The participatory capability of children in street situations in Brazil and China Directed by Daniel Stoecklin

In June 2017, the UN Committee on the Rights of the Child adopted its General Comment on Children in Street Situations (UNCRC, 2017) which is a milestone in the history of children’s rights. This authoritative guidance to State parties of the Convention on the Rights of the Child advocates participation of Children in Street Situations (CSS) themselves in the realisations of their rights. The present research project aims therefore to understand how this General Comment is translated into practice in the care centers dedicated to the protection and/or reintegration of CSS by focusing on Brazil and Thailand. In fact, given the restricted access to the field in China, it was decided to explore possibilities to conduct research in Thailand as an alternative country. The research will specifically examine the different personal and social factors converting the children’s participatory rights (as enshrined in the Convention on the Rights of the Child) into real participatory freedom. This will help us understand more broadly how the children’s rights agenda is “translated” into practice in different contexts.

Following our first insights from the field suggesting a diversity of children’s profiles in the different care centers visited, it was decided that the initial focus on children in street situations (CSS) in care centers would be broadened to include other children without experience of street life, but also facing vulnerabilities. Given the restricted access to the field in China, it was decided to explore possibilities to conduct research in Thailand as an alternative country.

The researcher visited 6 different care centers for children in vulnerabilities and was able to engage in interviews and ethnographic observations in 5 of them. At least two staff in each, and in total 27 children, were interviewed, and three focus groups took place, two in the city of Rio de Janeiro and one in Fortaleza… Financial crisis in the sector of social work and the discontinuation of several funding programs, as well as politics affected the research, such as the case of a shelter in São Paulo closing and reopening as a youth center (where the children do not sleep).

The researcher also could witness the participation of the children in a protest against violence against population in street situations in Rio de Janeiro (Candelaria Protests in July 2019), and took part as an observer in the discussions of a nationwide research about children in the street situations and care centers, coordinated by the scientific advisor Irene Rizzini.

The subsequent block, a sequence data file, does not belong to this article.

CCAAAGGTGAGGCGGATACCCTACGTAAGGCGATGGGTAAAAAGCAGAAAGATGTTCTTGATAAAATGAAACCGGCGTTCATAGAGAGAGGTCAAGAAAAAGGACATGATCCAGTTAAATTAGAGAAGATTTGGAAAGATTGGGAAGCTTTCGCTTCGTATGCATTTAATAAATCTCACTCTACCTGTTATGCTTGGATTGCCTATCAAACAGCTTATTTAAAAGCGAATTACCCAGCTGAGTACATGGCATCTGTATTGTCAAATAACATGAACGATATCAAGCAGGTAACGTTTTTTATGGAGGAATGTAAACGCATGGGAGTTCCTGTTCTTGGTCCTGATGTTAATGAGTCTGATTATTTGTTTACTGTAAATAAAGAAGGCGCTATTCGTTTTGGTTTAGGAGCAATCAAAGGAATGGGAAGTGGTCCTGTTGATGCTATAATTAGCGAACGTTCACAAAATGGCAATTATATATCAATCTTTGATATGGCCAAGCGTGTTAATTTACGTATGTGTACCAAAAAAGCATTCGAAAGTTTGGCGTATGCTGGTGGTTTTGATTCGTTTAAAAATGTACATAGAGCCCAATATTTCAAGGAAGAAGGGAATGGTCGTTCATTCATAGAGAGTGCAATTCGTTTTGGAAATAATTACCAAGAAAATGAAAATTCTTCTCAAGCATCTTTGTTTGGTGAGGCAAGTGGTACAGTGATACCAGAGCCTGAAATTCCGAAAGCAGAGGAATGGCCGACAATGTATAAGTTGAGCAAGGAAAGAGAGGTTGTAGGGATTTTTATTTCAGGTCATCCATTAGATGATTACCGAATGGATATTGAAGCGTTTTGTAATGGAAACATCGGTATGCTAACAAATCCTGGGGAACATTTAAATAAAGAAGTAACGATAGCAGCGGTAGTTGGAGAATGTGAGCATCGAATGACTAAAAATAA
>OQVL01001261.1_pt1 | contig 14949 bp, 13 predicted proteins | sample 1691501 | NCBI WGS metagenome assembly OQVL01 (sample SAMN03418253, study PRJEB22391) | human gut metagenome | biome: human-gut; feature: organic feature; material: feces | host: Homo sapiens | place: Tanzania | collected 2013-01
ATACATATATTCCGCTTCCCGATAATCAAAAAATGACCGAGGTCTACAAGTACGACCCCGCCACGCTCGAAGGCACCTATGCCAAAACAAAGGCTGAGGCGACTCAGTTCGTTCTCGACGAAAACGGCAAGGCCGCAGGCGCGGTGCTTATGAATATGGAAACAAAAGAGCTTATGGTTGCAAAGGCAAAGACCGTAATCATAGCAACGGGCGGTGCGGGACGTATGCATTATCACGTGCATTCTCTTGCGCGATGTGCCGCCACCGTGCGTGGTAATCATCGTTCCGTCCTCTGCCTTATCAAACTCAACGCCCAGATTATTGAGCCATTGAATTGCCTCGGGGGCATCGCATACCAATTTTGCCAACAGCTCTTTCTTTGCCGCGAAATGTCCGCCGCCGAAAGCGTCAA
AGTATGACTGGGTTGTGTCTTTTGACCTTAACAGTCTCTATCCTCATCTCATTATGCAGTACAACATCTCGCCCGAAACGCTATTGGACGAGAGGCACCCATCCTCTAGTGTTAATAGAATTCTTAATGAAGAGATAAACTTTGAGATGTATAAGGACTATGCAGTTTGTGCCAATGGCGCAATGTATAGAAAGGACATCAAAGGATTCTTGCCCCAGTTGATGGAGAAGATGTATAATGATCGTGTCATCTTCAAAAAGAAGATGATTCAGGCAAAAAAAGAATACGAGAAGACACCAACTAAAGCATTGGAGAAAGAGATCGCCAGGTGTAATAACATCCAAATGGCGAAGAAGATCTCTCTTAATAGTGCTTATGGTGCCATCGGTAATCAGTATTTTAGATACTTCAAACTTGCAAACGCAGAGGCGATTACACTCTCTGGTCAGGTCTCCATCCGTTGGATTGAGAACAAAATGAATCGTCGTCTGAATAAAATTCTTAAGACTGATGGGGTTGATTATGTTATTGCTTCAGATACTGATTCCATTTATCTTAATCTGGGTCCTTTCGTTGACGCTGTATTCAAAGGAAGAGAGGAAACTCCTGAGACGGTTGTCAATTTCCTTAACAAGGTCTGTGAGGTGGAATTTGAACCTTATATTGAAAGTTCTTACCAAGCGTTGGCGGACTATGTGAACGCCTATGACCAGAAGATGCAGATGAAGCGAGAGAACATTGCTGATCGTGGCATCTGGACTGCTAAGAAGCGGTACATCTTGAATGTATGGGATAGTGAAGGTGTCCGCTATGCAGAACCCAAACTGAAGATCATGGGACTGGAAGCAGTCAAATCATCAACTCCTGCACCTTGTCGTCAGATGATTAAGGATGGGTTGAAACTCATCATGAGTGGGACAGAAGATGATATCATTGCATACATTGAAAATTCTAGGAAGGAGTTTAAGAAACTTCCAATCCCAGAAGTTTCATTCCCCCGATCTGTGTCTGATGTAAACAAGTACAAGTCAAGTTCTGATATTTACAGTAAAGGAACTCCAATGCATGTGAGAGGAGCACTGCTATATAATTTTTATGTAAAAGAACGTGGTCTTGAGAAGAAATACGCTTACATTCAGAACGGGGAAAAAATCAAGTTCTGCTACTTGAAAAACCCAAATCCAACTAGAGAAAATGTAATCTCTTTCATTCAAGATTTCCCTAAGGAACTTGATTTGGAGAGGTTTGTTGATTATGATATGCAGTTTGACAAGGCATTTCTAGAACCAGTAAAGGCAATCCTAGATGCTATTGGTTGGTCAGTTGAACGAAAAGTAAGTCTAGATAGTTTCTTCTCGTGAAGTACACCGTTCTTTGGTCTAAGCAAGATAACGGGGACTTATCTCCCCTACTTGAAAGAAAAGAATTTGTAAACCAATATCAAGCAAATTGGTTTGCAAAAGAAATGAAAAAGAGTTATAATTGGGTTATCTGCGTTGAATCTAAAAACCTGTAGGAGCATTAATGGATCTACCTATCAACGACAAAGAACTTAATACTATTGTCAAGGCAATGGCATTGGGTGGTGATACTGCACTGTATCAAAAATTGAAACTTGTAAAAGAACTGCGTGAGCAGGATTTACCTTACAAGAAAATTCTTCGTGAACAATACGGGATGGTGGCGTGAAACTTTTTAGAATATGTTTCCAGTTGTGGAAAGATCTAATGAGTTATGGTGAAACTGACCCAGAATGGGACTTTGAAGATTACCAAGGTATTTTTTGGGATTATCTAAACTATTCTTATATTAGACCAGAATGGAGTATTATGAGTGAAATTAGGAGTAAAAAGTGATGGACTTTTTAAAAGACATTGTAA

Initial findings

The phenomenon of street situations has certainly not disappeared, but it has shifted significantly: It is less visible now, attracts less funding and consequently less attention. On one hand there are less children living in the streets, but not necessarily less children in vulnerability linked with the streets. In practice, children are being sent to shelters, juvenile detention, kept with the extended families or resorting to survival strategies such as occupying abandoned buildings. The “children in occupations” case significantly affects the numbers and experience of CSS in the big cities. As a result, the public policies, official and non-official, were also subject to reform. In Brazil, the definition of street situation was enlarged to include such children. On the other hand, “clean the streets” policies also started to be undertaken in occupations.

Given the restricted access to the field in China, it was decided to explore possibilities to conduct research in Thailand as an alternative country.

Largely unknown and under-researched, the current situation of children in street situations (CSS) in Thailand has significantly evolved over the past 10-20 years in different regards. CSS have become less visible on the streets, many of them have started to rent rooms in buildings or hotels with their peers and many of them are now migrant children coming from neighbouring countries. An increasing number of children are now using the streets purely as a source of income in order to survive and support their family. There are no law and/or policy specifically focusing on CSS in Thailand and the situation seems overlooked according to several social workers interviewed.

The children’s rights discourse has had an important influence on the actors working in the field of child welfare over the past two decades, including all the shelters visited. While the notion of participation is often acknowledged by social workers working with children, its understanding remains sometimes superficial and implemented in various ways.

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